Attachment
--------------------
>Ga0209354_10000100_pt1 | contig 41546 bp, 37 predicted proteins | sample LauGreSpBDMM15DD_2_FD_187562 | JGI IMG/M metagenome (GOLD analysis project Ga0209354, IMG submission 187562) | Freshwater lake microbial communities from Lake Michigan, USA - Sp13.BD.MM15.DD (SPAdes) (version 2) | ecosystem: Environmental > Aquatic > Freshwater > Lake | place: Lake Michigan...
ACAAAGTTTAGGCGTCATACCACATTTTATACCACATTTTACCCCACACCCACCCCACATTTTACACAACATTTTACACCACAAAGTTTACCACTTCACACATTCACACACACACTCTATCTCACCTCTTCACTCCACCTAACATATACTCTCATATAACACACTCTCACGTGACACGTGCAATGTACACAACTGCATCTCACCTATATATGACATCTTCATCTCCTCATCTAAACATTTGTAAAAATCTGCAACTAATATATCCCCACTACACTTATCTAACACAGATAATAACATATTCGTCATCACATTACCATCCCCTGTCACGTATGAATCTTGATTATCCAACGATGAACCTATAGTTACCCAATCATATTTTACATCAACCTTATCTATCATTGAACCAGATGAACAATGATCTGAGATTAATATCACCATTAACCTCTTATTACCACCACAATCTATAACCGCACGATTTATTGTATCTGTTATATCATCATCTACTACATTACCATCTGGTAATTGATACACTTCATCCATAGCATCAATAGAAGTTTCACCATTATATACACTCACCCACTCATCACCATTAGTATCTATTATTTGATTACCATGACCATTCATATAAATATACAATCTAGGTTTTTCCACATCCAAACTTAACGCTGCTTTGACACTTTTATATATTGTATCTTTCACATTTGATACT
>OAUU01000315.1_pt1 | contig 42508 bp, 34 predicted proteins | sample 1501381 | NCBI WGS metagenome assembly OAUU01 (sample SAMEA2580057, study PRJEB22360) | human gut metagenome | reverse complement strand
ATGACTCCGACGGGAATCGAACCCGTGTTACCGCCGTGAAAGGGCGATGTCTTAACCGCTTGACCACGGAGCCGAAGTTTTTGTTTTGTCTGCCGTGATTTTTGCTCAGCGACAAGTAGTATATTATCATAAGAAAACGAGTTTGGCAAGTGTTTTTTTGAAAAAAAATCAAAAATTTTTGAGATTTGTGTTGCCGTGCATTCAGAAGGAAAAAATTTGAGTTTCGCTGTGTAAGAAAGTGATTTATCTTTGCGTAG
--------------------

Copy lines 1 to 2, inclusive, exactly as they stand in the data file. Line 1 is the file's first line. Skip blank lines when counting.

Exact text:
>Ga0209354_10000100_pt1 | contig 41546 bp, 37 predicted proteins | sample LauGreSpBDMM15DD_2_FD_187562 | JGI IMG/M metagenome (GOLD analysis project Ga0209354, IMG submission 187562) | Freshwater lake microbial communities from Lake Michigan, USA - Sp13.BD.MM15.DD (SPAdes) (version 2) | ecosystem: Environmental > Aquatic > Freshwater > Lake | place: Lake Michigan...
ACAAAGTTTAGGCGTCATACCACATTTTATACCACATTTTACCCCACACCCACCCCACATTTTACACAACATTTTACACCACAAAGTTTACCACTTCACACATTCACACACACACTCTATCTCACCTCTTCACTCCACCTAACATATACTCTCATATAACACACTCTCACGTGACACGTGCAATGTACACAACTGCATCTCACCTATATATGACATCTTCATCTCCTCATCTAAACATTTGTAAAAATCTGCAACTAATATATCCCCACTACACTTATCTAACACAGATAATAACATATTCGTCATCACATTACCATCCCCTGTCACGTATGAATCTTGATTATCCAACGATGAACCTATAGTTACCCAATCATATTTTACATCAACCTTATCTATCATTGAACCAGATGAACAATGATCTGAGATTAATATCACCATTAACCTCTTATTACCACCACAATCTATAACCGCACGATTTATTGTATCTGTTATATCATCATCTACTACATTACCATCTGGTAATTGATACACTTCATCCATAGCATCAATAGAAGTTTCACCATTATATACACTCACCCACTCATCACCATTAGTATCTATTATTTGATTACCATGACCATTCATATAAATATACAATCTAGGTTTTTCCACATCCAAACTTAACGCTGCTTTGACACTTTTATATATTGTATCTTTCACATTTGATACT